'I'm an Addiction Expert. These Are 3 Signs You Have an Alcohol Problem'

I had a problem with alcohol and substance addiction 25 years ago and ended up receiving treatment. My life has changed dramatically since then. A few years down the line, I decided I would like to help other people, so I went through training and now I have been an addiction counselor for more than 20 years.

People come to me with all kinds of addictions: substances, alcohol, drugs and prescribed medication, but also behavioral addictions, such as gambling, sex and shopping addiction.

In my private practice, I conduct talking therapies. In my role as senior treatment consultant and head of treatment at the UK Addiction Treatment Center (UKAT), people usually come in for talking therapies and also some kind of medical assistance, like detoxing.

I've seen people transform their lives. It's what keeps me going. It's amazing the changes that people can make should they allow themselves to follow suggestions, overcome fears, risk new things and trust the process. I've seen people who were feeling suicidal and hopeless who, today, have a family and are helping other people. It's amazing.

Nuno Albuquerque, Addiction Expert
Nuno Albuquerque is Treatment Lead for the UK Addiction Treatment Group. Albuquerque has been an addiction counselor for over 20 years. UK Addiction Treatment Group

But there are a lot of people that end up not getting that recovery—they might struggle to engage, or relapse. The biggest challenge of my job is feeling powerless, and not being able to help someone. When I find out that someone has passed away because of a drugs or alcohol-related incident, it is very difficult to process and overcome.

People don't get addicted overnight. There is a build-up. The following are the warning signs that I have witnessed, that could indicate that someone has a problem with alcohol.

1. Trying to control consumption

I have very few clients that go into residential treatment straightaway because they feel like they have a problem. Normally there are attempts to control or stop their drinking first.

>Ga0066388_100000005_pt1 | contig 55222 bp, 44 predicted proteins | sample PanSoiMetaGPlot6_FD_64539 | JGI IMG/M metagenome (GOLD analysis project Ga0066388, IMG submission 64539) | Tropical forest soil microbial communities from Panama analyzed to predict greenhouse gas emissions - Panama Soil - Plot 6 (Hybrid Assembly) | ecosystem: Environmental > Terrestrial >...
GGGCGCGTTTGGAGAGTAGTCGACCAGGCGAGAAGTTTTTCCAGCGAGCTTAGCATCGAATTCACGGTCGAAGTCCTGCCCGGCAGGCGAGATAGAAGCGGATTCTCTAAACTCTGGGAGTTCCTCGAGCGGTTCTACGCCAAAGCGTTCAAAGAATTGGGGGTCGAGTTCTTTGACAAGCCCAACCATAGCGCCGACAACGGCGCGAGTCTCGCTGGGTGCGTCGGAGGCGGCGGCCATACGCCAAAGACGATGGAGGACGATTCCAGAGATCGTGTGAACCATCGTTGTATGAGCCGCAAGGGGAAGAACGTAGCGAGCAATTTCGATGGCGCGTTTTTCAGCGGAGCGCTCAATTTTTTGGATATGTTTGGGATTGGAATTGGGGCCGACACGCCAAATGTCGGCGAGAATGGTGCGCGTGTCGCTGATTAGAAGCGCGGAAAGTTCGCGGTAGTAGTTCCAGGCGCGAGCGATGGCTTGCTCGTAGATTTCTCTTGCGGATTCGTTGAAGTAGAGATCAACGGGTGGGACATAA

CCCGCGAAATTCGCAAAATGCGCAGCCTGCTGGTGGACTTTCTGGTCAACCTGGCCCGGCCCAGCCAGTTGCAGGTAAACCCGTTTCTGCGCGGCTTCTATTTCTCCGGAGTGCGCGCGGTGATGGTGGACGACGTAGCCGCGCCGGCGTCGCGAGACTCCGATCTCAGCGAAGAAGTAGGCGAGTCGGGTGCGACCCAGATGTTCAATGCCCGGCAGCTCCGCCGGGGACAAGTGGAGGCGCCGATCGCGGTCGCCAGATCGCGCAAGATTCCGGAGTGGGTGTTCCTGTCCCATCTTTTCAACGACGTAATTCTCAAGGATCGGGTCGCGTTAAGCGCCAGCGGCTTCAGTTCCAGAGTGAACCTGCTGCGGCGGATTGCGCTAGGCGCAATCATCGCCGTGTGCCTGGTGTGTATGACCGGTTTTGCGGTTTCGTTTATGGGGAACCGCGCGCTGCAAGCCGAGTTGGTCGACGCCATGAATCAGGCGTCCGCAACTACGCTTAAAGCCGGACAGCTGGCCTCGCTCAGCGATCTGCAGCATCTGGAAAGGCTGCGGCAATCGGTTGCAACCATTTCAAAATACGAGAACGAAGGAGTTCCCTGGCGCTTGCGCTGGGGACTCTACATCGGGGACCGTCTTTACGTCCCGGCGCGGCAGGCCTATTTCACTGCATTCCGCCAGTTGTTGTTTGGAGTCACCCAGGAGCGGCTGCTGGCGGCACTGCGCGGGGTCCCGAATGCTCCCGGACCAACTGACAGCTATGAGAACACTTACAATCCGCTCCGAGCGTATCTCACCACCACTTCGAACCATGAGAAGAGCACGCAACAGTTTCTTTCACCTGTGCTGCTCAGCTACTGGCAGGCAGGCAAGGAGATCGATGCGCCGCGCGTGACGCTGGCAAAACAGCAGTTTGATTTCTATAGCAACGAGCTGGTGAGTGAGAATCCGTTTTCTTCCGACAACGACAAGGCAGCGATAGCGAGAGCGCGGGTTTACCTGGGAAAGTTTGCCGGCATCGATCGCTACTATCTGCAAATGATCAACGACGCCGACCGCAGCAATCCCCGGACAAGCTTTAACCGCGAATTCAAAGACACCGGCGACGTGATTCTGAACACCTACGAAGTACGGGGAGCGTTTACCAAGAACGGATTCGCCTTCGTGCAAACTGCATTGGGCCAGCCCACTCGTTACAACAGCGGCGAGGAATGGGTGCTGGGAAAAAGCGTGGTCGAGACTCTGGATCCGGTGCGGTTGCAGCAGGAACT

If you attempt to control your drinking, that implies to me that there is already a problem. When you say to yourself, "Tonight, I'll only have three drinks," and that becomes a theme, almost every night, that implies there's a worry and you see your drinking as something you need to start observing a bit closer.

I've currently got a client who is in her twenties, and she is trying to control her drinking. She felt that she drank too much and was struggling to keep to drinking just a few drinks in a typical night.

She created a five-item plan, including to not drink more than three drinks, and not drink shots, among other things. She feels it helps her to control her alcohol intake, and my role is to keep her accountable.

My suggestion is that people need to speak with someone even if they are trying to control their drinking, as this could indicate that they have an unhealthy relationship with alcohol.

Illustration of Alcoholic Woman in Bottle
Illustration of an unhappy woman sitting in a bottle, signifying a problem with alcohol. In this essay, Nuno Albuquerque shares the warning signs of alcohol dependency that he sees in his job. iStock / Getty Images Plus

2. Missing your targets

The loss of control is the other side of the coin. So we try to control our drinking and just have three drinks, for instance, and then we end up having six or 10. This also suggests an unhealthy relationship with the substance.

I currently know a chap who drinks once a week—every Thursday night. That might not seem like a problem, but when he went to see a psychiatrist and was told not to drink for four weeks because of the medication he was put on, he wasn't able to do so. He could go one or two weeks without drinking, but he couldn't manage four weeks. And that brought him a lot of shame, so he would not come into therapy because he was ashamed to talk about the drinking, which would lead to him drinking more.

When someone has an eating disorder or a sex addiction, we recommend they have a more balanced relationship with food or with sex, as opposed to giving either up. But when we are talking about alcohol and street drugs, people can stop. If you ask someone to stop drinking for a month and they cannot do so, they might already have a problem with their substance intake.

3. Disruption of work or family life

It's not necessarily about how often you drink—it's about your relationship with alcohol. Someone might drink a glass of wine every night and feel it's not a problem: they've never attempted to control their drinking, never had blackouts, and there are no negative consequences on their life.

But when there are consequences—relationships have broken down, your professional life is suffering,there are financial or health implications—and a person is not able to stop drinking, at that moment I would say they are addicted.

I had a client in his early 50s who tried to control his drinking with periods of abstinence. His wife trusted that he was doing his best and was not going to drink again, but he kept relapsing. She was frustrated and disappointed, so she decided to leave. That trust was broken.

In that particular case, his partner came back. But their relationship is still very fragile. Trust is so easy to lose but very difficult to repair.

Nuno Albuquerque is the Treatment Lead for the UK Addiction Treatment Group.

All views expressed in this article are the author's own.

As told to Newsweek's My Turn section deputy editor, Katie Russell.